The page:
New Colorado P12 Academic Standards
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Content Area: Mathematics
Grade Level Expectations: High School
Standard: 1. Number Sense, Properties, and Operations
Prepared Graduates: (Click on a Prepared Graduate Competency to View Articulated Expectations)  (Remove PGC Filter) 

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Evidence Outcomes  21st Century Skill and Readiness Competencies 
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^{1} For example, we define \(5^\frac{1}{3}\) to be the cube root of 5 because we want \((5^\frac{1}{3})^3=5^{(\frac{1}{3})3}\) to hold, so \((5^\frac{1}{3})^3\) must equal 5. (CCSS: NRN.1)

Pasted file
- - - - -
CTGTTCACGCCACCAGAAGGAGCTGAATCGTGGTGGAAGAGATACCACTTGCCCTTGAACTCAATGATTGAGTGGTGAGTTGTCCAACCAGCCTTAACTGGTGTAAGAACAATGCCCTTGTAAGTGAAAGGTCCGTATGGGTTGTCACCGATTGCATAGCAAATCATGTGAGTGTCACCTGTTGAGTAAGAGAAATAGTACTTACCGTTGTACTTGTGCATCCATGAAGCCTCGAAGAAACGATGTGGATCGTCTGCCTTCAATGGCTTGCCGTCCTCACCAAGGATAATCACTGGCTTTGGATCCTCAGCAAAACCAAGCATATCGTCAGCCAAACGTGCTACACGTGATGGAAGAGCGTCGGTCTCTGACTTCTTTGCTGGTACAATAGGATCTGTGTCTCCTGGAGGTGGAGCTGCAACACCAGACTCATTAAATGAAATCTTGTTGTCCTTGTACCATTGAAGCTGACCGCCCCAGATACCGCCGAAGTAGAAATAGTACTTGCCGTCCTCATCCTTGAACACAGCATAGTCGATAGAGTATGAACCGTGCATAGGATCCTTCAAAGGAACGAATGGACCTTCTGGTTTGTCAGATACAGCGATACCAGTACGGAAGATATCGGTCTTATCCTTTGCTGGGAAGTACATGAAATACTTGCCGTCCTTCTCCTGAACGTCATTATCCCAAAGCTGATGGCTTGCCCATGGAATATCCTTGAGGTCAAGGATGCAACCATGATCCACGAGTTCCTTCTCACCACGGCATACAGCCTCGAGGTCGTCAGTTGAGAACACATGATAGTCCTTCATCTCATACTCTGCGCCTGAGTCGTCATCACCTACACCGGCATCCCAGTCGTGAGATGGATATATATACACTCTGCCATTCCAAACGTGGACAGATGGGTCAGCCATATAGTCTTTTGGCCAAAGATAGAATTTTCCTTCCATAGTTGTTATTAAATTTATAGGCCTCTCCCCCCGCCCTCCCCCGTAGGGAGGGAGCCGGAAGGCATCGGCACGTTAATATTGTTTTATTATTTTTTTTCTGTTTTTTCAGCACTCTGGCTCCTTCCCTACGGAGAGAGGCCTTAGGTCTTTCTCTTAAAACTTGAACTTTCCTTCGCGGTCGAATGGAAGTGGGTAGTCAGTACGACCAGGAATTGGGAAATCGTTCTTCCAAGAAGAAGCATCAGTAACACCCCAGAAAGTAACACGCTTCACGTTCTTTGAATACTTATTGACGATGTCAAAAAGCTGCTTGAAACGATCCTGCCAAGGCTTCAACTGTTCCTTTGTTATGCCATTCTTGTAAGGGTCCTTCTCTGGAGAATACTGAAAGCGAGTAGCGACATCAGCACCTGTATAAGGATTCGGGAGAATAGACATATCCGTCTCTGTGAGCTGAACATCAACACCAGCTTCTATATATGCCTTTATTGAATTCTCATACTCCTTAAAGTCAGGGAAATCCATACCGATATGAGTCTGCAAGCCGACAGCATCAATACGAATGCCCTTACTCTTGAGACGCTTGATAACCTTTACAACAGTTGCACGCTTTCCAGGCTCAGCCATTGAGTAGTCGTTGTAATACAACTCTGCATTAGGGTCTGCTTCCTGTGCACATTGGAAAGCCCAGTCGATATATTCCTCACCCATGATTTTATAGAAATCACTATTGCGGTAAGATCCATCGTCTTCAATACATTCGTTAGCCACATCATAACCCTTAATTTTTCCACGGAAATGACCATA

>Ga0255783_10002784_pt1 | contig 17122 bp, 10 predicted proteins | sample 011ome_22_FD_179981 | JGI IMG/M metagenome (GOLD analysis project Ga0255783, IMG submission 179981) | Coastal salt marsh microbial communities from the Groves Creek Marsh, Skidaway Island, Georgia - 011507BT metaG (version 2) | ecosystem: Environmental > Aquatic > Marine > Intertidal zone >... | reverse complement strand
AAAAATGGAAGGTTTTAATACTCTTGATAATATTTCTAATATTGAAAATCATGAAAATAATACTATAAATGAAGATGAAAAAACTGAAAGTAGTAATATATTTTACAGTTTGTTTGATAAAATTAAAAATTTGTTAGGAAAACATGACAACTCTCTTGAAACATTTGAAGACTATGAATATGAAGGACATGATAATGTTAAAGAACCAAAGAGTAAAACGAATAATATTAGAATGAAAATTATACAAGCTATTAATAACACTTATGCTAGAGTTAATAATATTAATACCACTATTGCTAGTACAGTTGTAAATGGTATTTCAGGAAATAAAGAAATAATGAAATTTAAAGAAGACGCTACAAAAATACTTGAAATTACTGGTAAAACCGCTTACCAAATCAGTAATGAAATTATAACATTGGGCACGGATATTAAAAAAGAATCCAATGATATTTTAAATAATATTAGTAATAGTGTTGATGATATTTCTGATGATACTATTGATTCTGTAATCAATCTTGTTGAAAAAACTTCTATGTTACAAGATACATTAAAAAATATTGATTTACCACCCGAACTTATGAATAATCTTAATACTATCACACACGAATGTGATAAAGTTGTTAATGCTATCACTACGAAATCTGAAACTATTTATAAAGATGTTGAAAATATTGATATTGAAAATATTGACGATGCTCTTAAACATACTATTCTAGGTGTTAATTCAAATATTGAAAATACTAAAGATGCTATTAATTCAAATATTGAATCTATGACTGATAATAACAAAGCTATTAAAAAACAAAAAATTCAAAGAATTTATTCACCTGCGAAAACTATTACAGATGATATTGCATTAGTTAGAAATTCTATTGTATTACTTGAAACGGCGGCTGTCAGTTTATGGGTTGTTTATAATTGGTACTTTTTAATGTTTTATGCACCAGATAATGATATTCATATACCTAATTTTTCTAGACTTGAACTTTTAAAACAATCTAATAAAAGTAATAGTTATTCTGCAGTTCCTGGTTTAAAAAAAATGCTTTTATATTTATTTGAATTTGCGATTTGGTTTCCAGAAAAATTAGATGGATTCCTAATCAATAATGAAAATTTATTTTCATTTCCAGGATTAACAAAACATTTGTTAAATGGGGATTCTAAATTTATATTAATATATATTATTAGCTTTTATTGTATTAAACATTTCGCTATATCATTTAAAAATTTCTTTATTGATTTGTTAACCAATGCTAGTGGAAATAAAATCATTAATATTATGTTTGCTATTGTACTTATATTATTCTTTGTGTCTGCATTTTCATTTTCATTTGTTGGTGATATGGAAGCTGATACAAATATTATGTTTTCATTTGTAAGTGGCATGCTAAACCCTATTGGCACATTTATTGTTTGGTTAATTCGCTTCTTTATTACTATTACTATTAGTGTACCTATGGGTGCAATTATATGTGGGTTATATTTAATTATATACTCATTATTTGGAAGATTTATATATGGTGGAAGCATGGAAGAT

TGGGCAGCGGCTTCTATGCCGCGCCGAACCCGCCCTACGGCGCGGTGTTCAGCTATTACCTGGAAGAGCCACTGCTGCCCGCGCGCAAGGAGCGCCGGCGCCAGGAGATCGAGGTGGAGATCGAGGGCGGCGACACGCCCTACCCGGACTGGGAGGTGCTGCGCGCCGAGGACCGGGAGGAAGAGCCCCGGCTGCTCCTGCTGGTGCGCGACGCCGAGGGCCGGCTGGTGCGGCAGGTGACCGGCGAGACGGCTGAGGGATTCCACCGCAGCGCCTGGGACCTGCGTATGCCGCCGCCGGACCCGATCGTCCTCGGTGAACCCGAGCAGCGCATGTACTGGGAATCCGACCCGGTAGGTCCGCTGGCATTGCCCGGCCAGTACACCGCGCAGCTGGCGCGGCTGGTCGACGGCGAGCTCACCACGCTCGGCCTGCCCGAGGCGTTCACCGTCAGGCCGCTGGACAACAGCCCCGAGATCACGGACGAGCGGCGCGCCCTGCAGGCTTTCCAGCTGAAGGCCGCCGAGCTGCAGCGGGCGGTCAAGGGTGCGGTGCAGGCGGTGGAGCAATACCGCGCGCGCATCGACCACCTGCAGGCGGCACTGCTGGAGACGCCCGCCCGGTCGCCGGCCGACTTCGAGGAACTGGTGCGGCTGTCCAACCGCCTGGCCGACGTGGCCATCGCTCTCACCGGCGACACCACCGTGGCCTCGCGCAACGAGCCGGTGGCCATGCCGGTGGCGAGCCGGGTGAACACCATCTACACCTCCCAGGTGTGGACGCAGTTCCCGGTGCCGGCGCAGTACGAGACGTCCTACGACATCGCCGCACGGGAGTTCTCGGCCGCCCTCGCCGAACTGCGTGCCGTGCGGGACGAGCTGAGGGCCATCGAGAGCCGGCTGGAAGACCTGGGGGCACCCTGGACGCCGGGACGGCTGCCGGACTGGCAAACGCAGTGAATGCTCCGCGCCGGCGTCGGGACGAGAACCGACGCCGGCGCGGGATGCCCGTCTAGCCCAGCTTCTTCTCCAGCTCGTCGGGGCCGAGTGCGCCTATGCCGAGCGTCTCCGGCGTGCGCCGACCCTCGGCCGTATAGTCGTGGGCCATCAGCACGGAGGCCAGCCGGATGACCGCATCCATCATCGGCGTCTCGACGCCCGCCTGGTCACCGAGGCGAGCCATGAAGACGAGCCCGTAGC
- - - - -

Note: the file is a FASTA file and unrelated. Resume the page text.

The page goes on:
Content Area: Mathematics
Grade Level Expectations: Eighth Grade
Standard: 1. Number Sense, Properties, and Operations
Prepared Graduates: (Click on a Prepared Graduate Competency to View Articulated Expectations)  (Remove PGC Filter) 

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Evidence Outcomes  21st Century Skill and Readiness Competencies 
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^{1} Know that numbers that are not rational are called irrational. (CCSS: 8.NS.1)
^{2} e.g., \(\pi^2\). (CCSS: 8.NS.2)
For example, by truncating the decimal expansion of \(\sqrt{2}\), show that \(\sqrt{2}\) is between 1 and 2, then between 1.4 and 1.5, and explain how to continue on to get better approximations. (CCSS: 8.NS.2)
^{3} For example, \(3^2\times3^{5}=3^{3}=\frac{1}{3}^3=\frac{1}{27}\). (CCSS: 8.EE.1)
^{4} Know that \(\sqrt{2}\) is irrational. (CCSS: 8.EE.2)